One drizzly evening a year and a half ago, Wanjiku sat with a friend in a coffee shop complaining about her job.
For three- and-a-half years, she had been working as a secretary at an events planning company. Her boss had a day job, which meant that Wanjiku was the one who ran the business. She had grown tired of spending her days making money for other people when she could make money for herself doing the same things.
“He listened quietly while I whined, and then offered to invest Sh100, 000 for me to run my own company,” she recalls. Wanjiku jumped at the chance.
The next day, she quit her job and then set about registering and finding office space for her company Senara Banquets and Events.
She had built a network of contacts during employment so that was not a problem. Having provided almost all of the business capital, Wanjiku’s partner felt and behaved like her employer.
The partnership crumbled after just three months and she decided to give it a go on her own.
“Apart from the office premises, the company had little else. This meant that I had to hire everything for my clients’ events including seats and tents. This left me with a small profit margin,” she says.
Also, hers being a small start-up company, she felt intimidated by the larger events companies and as a result made several bad investment decisions that left her in debt. For instance, she invested in expensive seat covers which she ended up selling when she realised that they were not a priority for her business.
Her biggest fear when she started out was that her age would work against her business but it has been an asset. While most of her clients are still surprised at her age when they first meet her, they trust that she will bring more creative and fresh ideas to their events.
Wanjiku spends most of her weekdays meeting caterers, florists and bakers whom she works alongside. Most weekends are spent at event venues making sure that everything goes smoothly. She is content with her life today but she shares that the dream she had growing up was very different.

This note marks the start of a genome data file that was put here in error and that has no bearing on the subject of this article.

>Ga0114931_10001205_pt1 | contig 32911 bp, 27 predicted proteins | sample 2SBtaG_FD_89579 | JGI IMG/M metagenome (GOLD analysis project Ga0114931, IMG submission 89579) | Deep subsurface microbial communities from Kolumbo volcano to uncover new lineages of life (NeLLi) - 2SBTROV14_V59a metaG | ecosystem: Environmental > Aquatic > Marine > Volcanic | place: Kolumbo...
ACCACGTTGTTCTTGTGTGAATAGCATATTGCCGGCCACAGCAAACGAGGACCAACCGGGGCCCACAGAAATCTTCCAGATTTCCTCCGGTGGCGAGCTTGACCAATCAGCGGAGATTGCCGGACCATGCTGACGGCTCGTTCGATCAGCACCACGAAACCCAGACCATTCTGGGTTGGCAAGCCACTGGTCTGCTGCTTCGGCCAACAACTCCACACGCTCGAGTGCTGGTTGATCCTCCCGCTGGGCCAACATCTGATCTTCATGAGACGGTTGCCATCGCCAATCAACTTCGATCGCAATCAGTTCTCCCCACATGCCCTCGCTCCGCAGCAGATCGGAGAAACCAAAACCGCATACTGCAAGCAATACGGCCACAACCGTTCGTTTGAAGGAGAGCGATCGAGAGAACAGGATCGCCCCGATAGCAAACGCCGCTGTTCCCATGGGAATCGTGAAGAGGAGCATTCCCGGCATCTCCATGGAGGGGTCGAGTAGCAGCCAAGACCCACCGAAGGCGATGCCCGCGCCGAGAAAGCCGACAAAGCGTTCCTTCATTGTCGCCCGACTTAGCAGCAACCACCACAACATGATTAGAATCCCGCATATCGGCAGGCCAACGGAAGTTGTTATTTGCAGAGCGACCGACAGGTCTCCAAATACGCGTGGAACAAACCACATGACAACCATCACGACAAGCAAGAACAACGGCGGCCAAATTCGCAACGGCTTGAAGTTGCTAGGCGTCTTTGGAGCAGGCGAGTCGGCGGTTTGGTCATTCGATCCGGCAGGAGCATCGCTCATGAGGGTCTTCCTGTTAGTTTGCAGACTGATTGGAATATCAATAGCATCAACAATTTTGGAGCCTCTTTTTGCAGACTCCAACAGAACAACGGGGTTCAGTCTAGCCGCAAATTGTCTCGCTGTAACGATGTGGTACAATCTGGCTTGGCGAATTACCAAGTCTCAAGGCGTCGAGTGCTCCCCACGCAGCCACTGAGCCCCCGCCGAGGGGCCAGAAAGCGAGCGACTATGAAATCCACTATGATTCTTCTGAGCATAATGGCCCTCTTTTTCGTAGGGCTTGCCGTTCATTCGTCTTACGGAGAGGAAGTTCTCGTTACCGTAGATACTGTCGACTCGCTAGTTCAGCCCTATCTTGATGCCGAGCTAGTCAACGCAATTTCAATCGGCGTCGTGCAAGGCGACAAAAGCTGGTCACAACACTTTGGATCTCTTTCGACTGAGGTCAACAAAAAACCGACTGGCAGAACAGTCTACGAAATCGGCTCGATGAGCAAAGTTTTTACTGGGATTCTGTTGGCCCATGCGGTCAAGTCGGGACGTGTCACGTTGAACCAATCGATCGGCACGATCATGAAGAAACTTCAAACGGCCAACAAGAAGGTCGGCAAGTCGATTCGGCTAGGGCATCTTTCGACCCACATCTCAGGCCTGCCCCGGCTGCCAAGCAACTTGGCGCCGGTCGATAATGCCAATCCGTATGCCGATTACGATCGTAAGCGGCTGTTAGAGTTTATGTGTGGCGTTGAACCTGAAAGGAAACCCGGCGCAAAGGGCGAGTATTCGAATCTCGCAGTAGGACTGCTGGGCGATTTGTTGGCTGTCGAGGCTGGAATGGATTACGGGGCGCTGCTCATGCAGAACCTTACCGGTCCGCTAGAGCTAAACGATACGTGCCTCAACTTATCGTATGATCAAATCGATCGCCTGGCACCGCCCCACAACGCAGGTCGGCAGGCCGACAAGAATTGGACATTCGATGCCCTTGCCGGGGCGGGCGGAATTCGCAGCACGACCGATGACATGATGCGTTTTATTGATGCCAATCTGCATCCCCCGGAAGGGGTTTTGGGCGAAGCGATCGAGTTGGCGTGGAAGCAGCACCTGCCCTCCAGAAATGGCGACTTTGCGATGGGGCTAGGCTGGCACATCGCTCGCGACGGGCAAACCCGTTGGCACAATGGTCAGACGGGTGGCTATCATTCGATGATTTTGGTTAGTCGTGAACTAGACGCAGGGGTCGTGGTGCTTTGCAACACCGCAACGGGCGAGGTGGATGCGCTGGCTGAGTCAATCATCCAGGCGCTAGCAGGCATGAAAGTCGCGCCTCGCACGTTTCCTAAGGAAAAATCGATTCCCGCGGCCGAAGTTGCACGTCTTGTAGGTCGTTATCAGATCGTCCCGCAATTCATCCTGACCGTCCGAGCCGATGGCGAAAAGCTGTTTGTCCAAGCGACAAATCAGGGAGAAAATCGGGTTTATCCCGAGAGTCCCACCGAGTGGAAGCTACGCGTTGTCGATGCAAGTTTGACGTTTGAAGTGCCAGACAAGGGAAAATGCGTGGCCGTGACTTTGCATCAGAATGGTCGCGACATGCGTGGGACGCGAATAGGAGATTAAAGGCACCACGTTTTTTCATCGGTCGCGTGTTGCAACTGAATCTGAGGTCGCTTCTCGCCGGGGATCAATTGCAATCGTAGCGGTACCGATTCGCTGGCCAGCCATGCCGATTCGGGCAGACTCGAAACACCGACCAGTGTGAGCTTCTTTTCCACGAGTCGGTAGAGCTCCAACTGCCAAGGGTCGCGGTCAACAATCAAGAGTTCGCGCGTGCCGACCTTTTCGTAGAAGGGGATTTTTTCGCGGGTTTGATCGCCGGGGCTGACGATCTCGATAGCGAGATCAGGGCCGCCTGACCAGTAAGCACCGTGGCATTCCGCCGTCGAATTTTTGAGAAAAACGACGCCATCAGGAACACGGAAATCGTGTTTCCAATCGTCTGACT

Her father is a professional photographer. Growing up around his cameras got Wanjiku interested in a career in media. To prepare for this career, Wanjiku took up a course in information technology. As fate would have it, her parents couldn’t afford to pay her school fees beyond her first term and she dropped out. Her first job was waitressing, where she made a meagre Sh100 a day. Her second job was as an usher for an events company. At one of these events, she met her former boss.
A far cry from the Sh100 a day that Wanjiku was making just six years ago, during a good season, she now comfortably makes a profit of over Sh100, 000. Depending on the size of event, she manages a team of between seven and 20 people at any one time. Weddings, she says, are her favourite jobs.
“It is a once-in-a-lifetime kind of event. It can get hectic but seeing a bride smile at me in gratitude at the end of the day is more than enough payment,” she says.
It isn’t all smooth sailing though. There are days, especially in the rainy season, that the tents and arrangements just won’t be. Timing is everything and sometimes delivery vehicles will break down on the way, or those yellow roses she ordered will be late. To curb this, she always has alternative plans to ensure that events happen just the way her clients envisioned them.
“I am very happy with where I am right now,” she says of her journey to entrepreneurship.
HOW SHE DID IT:
- She believes that we were not built to carry the weight of the world on our shoulders. When things get really rough, she leans on her mother who she refers to as the wind beneath her wings.
- She made a few bad business decisions but instead of letting them weigh her down, she learnt from them.
- Her business is seasonal; she has learnt to spread her cash to keep the business going during the low seasons.